Sep 16, 2020
Here’s why Pennsylvania might be the ‘most important’ swing state in this year’s election: polling expert
This news has been received from: alternet.org
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Pennsylvania — which Democratic strategist James Carville famously described as Philadelphia in the east, Pittsburgh in the west and Alabama in between — is among the swing states that could decide whether President Donald Trump wins a second term or former Vice President Joe Biden is inaugurated in January 2021.And pundit Nathaniel Rakich, in an article published by pollster Nate Silver’s FiveThirtyEight website on September 15, explains why Pennsylvania is such a make-or-break state in 2020’s presidential election.
“Right now, Pennsylvania looks like the single most important state of the 2020 election,” Rakich explains. “According to FiveThirtyEight’s presidential forecast, Pennsylvania is by far the likeliest state to provide either President Trump or Joe Biden with the decisive vote in the Electoral College: it has a 31% chance of being the tipping-point state. That’s what happens when you take one of the most evenly divided states in the union and give it 20 electoral votes.”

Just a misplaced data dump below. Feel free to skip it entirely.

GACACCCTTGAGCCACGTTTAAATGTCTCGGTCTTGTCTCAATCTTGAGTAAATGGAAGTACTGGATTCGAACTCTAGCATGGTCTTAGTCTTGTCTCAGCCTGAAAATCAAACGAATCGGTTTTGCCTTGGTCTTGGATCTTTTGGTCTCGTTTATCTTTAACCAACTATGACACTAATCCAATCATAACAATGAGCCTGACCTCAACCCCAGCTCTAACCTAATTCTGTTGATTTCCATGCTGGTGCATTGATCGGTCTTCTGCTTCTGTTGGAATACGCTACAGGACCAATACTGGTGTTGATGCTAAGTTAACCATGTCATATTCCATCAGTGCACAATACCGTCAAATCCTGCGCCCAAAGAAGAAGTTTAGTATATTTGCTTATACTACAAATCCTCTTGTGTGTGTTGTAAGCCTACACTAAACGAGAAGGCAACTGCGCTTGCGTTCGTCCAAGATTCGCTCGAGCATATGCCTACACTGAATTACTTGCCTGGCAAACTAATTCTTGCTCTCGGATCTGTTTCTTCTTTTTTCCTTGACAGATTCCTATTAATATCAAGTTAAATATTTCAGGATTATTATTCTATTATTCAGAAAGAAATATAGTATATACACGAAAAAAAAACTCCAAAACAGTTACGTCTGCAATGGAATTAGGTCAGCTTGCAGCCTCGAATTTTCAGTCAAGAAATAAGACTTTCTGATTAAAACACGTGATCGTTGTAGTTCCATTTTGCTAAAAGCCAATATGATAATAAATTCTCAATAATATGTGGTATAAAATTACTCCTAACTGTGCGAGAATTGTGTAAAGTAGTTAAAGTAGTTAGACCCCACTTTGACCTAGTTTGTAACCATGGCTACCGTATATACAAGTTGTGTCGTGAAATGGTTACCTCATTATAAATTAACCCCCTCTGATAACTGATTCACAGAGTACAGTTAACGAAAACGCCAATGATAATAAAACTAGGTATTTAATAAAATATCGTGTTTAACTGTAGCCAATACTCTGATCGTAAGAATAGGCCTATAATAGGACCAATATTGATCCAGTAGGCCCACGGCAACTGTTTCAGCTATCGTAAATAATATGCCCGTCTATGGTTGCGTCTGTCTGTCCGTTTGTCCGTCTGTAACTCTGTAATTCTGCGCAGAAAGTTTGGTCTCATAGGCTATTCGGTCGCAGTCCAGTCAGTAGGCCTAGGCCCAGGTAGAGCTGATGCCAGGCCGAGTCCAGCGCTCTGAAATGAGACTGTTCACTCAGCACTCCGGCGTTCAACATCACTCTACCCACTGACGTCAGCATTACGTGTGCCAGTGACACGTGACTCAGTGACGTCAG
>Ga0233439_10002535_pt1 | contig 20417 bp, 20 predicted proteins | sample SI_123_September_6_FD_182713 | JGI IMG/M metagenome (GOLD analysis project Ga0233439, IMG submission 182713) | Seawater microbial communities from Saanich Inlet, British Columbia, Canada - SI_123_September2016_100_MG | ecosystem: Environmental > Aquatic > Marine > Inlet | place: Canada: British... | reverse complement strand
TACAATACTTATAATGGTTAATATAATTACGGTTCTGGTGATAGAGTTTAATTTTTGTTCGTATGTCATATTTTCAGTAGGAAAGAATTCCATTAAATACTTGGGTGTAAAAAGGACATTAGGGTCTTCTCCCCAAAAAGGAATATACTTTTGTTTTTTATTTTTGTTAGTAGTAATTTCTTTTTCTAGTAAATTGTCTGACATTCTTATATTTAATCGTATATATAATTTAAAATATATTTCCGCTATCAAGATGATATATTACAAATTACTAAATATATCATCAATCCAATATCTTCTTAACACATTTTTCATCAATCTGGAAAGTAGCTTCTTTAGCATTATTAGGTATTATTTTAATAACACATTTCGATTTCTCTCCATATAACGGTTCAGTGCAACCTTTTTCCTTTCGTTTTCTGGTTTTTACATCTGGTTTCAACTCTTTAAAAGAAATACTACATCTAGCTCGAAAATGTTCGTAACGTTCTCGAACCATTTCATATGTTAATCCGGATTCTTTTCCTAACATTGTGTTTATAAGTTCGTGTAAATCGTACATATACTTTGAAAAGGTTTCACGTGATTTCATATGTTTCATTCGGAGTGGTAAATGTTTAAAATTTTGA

Rakich adds, “In fact, Pennsylvania is so important that our model gives Trump an 84% chance of winning the presidency if he carries the state — and it gives Biden a 96% chance of winning if Pennsylvania goes blue.”
Whether Pennsylvania goes Democrat or Republican in statewide races has a lot to do with who shows up on Election Day. While densely populated Philadelphia is overwhelmingly Democratic — the city hasn’t had a Republican mayor since the early 1950s — Central Pennsylvania, which Pennsylvanians jokingly refer to as “Pennsyltucky” is much more GOP-friendly. In 2016, Democrat Hillary Clinton underperformed in Philly and its suburbs, while Trump overperformed in Central Pennsylvania as well as Northeastern and Northwestern Pennsylvania — and Trump became the first Republican to carry the state in a presidential election since George H.W. Bush in 1988.